On behalf of everyone on the resin.io team, I couldn’t be more excited to announce that resin.io now supports running multiple containers. This has been the #1 requested feature over the last year, by resin.io users of every shape and size. 

Thinking back to the earliest days of resin.io, when we had to explain the need for containers on connected devices at all, we felt that the ability to have user code in a container was a huge step forward, bringing a totally new paradigm for virtualization. Even we, however, struggled to think far enough ahead to the day when people would be expecting to build microservice architectures on devices that can fit in the palm of our hands.

Now, beginning with resinOS v2.12.0, we're able to support a whole new set of application structures and development workflows, providing a more modular and secure approach to application management. Developers can split applications into multiple services, packaging each with the operating environment and tools it needs to run, while simultaneously ensuring access to system resources is limited to the minimum necessary. Because each service can be updated independently, larger applications can be developed and maintained by separate teams, each free to work in a way that best supports their service.

Starting today, resinOS v2.12.0 is available for the Raspberry Pi 3 and the Intel NUC. More device support will be rolled out in the coming weeks.

The changes we've made to support this amount to much more than a feature release—we've completely revamped the product, from UI to server to device. To say we’re incredibly excited would be a vast understatement!

In the most basic terms, here is what has changed: for supported devices (those running resinOS v2.12.0 and provisioned to a microservices or starter application), you can push a project with a docker-compose.yml file instead of just a Dockerfile. The resin.io builder will recognize the file and build multiple containers, store those builds appropriately, and inform the devices of the set of containers they should download. Then, the devices will download and run the containers, setting up volumes, bind mounts, and virtualized networks as specified in the docker-compose.yml file.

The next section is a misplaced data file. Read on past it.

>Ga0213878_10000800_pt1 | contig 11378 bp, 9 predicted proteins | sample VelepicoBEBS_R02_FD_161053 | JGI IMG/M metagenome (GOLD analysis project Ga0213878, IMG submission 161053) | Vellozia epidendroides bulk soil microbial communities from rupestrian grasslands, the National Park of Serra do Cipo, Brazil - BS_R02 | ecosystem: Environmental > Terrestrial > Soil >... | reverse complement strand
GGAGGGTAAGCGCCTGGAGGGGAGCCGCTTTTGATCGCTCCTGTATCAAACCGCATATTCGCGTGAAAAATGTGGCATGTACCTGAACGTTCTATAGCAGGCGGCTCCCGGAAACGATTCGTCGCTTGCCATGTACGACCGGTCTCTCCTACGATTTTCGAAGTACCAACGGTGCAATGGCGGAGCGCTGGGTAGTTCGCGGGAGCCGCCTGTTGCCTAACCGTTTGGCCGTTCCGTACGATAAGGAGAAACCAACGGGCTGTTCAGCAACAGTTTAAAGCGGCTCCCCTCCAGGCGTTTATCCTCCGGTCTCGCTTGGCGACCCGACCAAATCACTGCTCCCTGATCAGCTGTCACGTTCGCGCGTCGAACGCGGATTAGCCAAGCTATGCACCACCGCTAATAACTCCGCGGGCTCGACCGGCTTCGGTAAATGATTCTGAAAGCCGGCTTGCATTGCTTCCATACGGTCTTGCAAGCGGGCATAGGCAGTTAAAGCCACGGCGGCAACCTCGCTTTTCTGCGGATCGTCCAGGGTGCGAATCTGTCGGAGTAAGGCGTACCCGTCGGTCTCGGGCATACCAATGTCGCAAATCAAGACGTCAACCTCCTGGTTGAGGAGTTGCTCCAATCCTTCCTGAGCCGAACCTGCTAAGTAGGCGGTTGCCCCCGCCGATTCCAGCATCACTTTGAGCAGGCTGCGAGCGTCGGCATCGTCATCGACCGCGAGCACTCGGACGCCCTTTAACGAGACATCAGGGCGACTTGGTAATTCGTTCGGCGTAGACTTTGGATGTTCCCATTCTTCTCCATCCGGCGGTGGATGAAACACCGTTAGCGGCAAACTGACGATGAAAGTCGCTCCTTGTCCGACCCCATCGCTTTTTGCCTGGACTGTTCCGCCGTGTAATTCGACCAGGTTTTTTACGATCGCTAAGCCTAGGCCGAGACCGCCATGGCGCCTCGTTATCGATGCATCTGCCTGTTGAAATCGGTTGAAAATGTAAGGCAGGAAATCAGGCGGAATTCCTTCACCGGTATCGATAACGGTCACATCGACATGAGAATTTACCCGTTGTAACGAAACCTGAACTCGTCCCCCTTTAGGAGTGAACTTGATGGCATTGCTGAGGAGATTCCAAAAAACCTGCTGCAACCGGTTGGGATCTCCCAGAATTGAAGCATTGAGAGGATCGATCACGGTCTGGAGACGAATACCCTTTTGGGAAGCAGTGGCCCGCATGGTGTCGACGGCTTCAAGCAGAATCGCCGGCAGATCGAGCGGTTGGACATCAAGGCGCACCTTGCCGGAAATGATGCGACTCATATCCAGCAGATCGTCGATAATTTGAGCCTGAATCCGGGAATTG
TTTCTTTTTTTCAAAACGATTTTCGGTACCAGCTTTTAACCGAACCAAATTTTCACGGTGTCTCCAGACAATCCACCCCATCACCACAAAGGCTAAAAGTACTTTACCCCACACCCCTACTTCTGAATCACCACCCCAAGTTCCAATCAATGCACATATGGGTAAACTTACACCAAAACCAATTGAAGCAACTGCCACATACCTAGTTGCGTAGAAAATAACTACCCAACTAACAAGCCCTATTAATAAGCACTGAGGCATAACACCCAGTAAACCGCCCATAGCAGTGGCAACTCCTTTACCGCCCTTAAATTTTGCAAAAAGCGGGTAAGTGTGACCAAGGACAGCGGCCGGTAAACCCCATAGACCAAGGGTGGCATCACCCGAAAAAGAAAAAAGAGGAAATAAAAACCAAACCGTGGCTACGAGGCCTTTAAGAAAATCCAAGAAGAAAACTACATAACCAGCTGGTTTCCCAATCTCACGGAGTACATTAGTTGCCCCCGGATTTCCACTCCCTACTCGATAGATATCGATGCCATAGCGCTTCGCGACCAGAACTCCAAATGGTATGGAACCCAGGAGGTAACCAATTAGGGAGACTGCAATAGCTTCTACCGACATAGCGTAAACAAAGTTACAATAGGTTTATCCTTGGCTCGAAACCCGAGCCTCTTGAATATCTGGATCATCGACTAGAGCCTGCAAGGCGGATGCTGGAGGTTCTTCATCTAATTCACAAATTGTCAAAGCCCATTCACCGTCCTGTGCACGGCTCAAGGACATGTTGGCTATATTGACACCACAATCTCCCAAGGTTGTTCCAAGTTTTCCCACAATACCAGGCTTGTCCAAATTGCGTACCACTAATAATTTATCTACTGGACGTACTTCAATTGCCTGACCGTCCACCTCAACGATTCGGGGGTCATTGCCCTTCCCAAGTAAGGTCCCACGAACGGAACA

While this is happening, you can follow the progress from our all-new dashboard, which includes a number of features to help you visualize and manage the containers on your devices:

  • Each release in the release logs now has its own page, with detailed per-service logs and the top-level docker-compose.yml used to define the build.
  • Device logs now have filtering and views, making it easy to separate logs by service. The retention period of logs has also been increased.
  • The fleet and device configuration pages have been redesigned, with default values pre-populated and toggles for enabling some features.
  • The fleet and device environment variable pages have been redesigned, making it easier to override fleet-wide settings.

While we're eagerly anticipating your multicontainer applications, we've also invested a lot of effort to ensure that if you want to ignore this capability, you can continue to do exactly what you were doing yesterday. Any code that ran on resin.io before this release will still seamlessly build and run on the multicontainer instance—the only changes you'll notice are in the new and improved dashboard interface. Even the old versions of our API will continue working, utilizing our internal translation layers that convert legacy API requests to the new data model and the new model’s responses to the legacy structure.

Getting Started With Multicontainer